In this three-book novella collection, each story is based during a different calendar season, as well as, a different season of life, which makes this collection entertaining and something for every reader.

In An Apple a Day (1st Novella), a summertime romance kindles when Doctor Brian Coridan spends time away from his practice at Blossom Lake, Wisconsin, and he meets Talia Fountain, a health food store owner with her own non-medical license remedies.  At first the two don’t see eye-to-eye, but the charm of small town living, “mom’s apple pie”, and church-goer get togethers bring them together for an unforgettable romance.  I found this story fun and entertaining.  The summertime experiences living in a small town felt real.  I especially liked the banter between the main characters.

September Sonata (2nd Novella) tells the story of newly empty-nesters Krissy and Blaine finding love again.  After a work-related injury, firefighter, Blaine is in pain and frustrated with his homebound recovery.  He has no idea that his marriage has lost its spark.  Krissy is a school teacher who is struggling with her new season in life.  Her daughters are away at college and she’s suddenly aware she’s been taken for granted too many years.   When a new principal at school shows interest in getting to know her, she struggles with what ifs.  I found these character’s struggles realistic in every way and was drawn into this story from the first page.  This story was well-written and touched on a topic that isn’t seen in many Christian books.

Let It Snow (3rd Novella) takes place on a snowy Christmas Eve.  Widow Shari Flannering plans to spend her first Christmas without her deceased husband in her hometown of Forest Ridge, Wisconsin, but a blizzard changes those plans.  She finds herself stranded at the bed-and breakfast inn of her ex-fiancée’s mother.  Doctor Brenan Sheppard never got over Shari ending their engagement in a letter and running off to marry someone she’d just met.  Now a missionary in Brazil and home for the holidays, he’s ready to take the plunge and propose to a woman he met on the mission field.  Seeing Shari again stirs old feelings, but can he get past her betrayal and trust his feelings again?

Andrea Boeshaar is a great story teller.  Her characters are well developed and relatable.  Although I eagerly turned the page with each story – totally captivated- my favorite was Let It Snow.  I liked Shari’s determined cheerfulness despite the painful loss of her husband.  And of course, Christmas themed stories are always fun to read anytime of the year.  If you like sweet inspirational romances, you’ll fall in love with this novella collection!  I look forward to reading more of Andrea Boeshaar’s books in the future.

Seasons Of Love, Published by Prism Book Group (Dec., 2015); 200 pages

Reviewer:  Ruth Reid

 

 

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In every premise, it is conflict that drives the communication forward. To prove your premise you must disprove the negation of your premise. The disproving of the negation of your premise is what actually propels your communication. If there is no negation and no conflict possible in your premise, then your communication will be stillborn, with no direction or goal. Many Christian movies fail from a lack of conflict. They should keep in mind that the world is caught in a spiritual battle; thus, conflict is both necessary and inevitable.

Drama means, “to do” or “to perform.” In performance, for every action, there must be a reaction. To illustrate this, have two friends stand five feet apart, facing each other, and ask them to tell each other in as many ways as they so desire, “ I love you” for no less than two minutes. After a very short period of time, this dialogue without conflict will become very boring. However, if you ask one to convince the other of his or her love for the other, and you ask the other to resist this advance, the dialogue will be very entertaining, and one, or the other, will have to relent, thereby establishing the premise for that brief scene as either “love triumphs over rejection” or “resistance destroys love.”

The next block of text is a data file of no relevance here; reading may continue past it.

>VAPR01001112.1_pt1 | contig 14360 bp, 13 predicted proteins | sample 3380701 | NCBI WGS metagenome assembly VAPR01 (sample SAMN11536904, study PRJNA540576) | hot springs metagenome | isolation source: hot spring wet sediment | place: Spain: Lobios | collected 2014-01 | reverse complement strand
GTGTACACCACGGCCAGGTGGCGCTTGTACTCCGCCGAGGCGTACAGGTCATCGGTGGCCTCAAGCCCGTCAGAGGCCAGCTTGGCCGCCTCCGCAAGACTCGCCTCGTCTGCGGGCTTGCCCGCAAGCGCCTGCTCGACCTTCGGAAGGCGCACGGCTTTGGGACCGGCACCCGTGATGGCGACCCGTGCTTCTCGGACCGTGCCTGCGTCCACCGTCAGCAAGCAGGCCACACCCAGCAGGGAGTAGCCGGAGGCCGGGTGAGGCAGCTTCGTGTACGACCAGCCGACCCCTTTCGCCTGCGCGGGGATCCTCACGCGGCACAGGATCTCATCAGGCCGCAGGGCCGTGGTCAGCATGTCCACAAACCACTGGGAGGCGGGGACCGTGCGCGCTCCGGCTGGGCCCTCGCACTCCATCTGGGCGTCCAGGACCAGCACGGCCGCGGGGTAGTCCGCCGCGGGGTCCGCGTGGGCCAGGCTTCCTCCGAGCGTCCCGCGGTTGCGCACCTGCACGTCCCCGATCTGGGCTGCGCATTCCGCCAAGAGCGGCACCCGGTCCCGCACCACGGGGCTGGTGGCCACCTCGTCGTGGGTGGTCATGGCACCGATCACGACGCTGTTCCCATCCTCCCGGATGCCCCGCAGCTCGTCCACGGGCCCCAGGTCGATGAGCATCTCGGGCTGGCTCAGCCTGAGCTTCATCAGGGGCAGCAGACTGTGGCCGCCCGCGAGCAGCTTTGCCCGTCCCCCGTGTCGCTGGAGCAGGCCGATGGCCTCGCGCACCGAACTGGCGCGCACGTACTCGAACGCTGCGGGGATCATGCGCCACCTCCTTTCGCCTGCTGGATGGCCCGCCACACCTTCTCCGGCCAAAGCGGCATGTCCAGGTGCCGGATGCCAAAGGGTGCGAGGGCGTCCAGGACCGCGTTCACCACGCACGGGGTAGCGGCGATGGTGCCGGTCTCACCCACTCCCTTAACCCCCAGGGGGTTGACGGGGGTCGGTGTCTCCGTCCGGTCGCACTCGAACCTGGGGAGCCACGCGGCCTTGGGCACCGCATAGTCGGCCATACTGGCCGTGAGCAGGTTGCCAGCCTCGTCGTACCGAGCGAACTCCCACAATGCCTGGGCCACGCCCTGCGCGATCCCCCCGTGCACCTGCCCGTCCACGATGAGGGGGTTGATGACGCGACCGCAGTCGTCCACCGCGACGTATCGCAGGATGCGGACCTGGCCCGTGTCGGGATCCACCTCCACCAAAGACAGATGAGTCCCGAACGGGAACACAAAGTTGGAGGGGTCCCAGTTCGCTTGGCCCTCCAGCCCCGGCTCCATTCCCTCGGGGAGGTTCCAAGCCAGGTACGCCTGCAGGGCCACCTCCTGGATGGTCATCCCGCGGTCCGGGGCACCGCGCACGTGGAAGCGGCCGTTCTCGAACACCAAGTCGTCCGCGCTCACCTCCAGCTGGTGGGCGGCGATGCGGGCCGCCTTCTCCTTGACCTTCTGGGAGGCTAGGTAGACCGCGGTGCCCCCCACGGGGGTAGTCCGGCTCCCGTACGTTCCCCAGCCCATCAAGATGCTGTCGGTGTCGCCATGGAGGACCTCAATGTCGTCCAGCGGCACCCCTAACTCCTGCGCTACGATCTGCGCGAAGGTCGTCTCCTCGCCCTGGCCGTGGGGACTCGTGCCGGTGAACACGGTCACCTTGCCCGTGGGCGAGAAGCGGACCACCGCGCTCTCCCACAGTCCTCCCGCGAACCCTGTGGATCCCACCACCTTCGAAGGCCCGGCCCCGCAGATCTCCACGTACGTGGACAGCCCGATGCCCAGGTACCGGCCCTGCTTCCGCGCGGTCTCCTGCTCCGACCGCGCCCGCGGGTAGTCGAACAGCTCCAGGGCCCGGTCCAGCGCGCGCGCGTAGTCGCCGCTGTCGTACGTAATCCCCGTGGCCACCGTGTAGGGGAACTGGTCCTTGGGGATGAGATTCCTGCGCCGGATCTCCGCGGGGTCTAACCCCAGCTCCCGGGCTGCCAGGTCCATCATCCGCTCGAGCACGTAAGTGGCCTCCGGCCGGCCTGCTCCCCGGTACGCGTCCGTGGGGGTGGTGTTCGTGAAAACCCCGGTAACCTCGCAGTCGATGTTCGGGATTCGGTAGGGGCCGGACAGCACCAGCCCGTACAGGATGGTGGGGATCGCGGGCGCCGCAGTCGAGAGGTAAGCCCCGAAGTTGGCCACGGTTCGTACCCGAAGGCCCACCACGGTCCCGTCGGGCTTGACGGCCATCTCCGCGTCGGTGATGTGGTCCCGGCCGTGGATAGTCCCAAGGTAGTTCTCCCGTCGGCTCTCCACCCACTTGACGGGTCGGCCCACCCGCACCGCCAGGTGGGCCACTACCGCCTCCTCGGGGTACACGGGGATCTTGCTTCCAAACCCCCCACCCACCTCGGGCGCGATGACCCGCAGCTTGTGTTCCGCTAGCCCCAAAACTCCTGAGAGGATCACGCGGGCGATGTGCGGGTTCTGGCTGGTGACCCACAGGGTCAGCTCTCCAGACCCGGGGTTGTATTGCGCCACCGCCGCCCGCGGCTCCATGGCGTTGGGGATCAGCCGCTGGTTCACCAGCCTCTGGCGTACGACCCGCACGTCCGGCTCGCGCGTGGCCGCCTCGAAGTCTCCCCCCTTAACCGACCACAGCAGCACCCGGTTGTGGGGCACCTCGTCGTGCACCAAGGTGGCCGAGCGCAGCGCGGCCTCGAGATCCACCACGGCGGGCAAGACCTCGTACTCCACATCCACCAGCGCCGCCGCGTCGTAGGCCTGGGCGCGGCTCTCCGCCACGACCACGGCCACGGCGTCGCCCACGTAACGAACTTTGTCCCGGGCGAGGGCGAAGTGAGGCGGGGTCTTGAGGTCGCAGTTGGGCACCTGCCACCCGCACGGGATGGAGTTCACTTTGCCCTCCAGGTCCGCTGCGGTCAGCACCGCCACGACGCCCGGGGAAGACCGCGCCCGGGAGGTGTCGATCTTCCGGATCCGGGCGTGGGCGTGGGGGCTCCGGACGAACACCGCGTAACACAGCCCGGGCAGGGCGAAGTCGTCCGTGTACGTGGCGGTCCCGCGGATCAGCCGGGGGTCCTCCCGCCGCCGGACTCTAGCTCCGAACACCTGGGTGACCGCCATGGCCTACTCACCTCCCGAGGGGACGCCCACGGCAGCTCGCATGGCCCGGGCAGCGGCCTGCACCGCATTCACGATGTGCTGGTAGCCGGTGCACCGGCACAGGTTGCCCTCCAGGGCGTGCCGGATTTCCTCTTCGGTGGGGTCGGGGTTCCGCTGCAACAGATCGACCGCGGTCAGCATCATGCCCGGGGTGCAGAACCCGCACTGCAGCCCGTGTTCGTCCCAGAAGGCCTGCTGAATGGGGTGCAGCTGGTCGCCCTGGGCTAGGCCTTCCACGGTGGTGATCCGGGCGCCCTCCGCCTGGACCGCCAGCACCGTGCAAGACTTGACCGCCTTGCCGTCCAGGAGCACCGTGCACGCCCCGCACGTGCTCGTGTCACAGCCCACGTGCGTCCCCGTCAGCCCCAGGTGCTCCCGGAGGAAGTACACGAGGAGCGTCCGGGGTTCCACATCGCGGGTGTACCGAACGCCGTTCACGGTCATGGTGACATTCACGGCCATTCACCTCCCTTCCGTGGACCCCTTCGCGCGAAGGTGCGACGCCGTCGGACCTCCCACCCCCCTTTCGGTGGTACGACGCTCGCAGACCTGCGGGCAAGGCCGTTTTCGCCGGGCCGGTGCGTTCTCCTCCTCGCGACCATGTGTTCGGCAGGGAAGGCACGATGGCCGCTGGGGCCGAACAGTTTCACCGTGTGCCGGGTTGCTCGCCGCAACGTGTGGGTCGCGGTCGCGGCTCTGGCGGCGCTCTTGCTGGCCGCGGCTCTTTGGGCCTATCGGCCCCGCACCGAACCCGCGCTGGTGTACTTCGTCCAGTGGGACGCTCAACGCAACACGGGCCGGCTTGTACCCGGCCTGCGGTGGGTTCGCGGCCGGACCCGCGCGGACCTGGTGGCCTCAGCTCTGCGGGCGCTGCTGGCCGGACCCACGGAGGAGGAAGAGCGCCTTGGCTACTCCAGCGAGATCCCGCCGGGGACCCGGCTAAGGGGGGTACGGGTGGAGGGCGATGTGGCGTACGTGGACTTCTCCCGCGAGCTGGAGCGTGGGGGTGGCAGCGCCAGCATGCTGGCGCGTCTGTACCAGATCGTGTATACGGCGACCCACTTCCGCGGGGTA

Some Christian radio and television interview programs are boring to all but a few loyal supporters, because the host avoids conflict or loses sight of the value of loving conflict. In these boring programs, the host and the guest spend all their time affirming each other so that the program remains static and uninteresting. If the host defines what he wants to discover in the interview, which is his premise, in such a way as to probe who his guest is and why the guest is there by asking the tough questions which the audience needs and wants to know, then there will be real dialogue. The interview will be interesting because there is conflict built into the program, even if only on the level of a premise such as “curiosity discovers important information.”

This conflict does not have to be mean, petty, or angry, as so much conflict is on non–religious television. The conflict can and will be loving if the tough questions which prove the host’s premise are asked in love. A thoughtful, loving host can ask tough questions in a loving way to reveal the interesting story that every guest has to tell. The conflict in the interview is merely the vehicle by which the guest proves his or her story to the host and the audience. Without a clear –cut premise, there will be no conflict, and neither the host nor the audience will have any idea what the host is trying to communicate.

There are four basic plots that categorize the primary types of conflict inherent dramatic stories: 1) Man against man, 2) Man against nature, 3) Man against himself, and 4) Man against the supernatural or sub–natural, including aliens.

These categories help us to evaluate the premise or main proposition in a story, but they may not help us determine whether the story fits the Christian worldview. Another traditional literary approach proposed by Northrop Frye[1] divides stories into five different kinds:

Mythic: The triumph of the hero/protagonist(s) by an act of God or god(s).

Heroic: The triumph of the hero/protagonist(s) by his or her own means.

High Ironic: The triumph of the hero/protagonist(s) by a quirk of fate.

Low Ironic: The failure of the hero/protagonist(s) by a quirk of fate.

Demonic: The defeat of the hero/protagonist(s) by evil, demons, et cetera.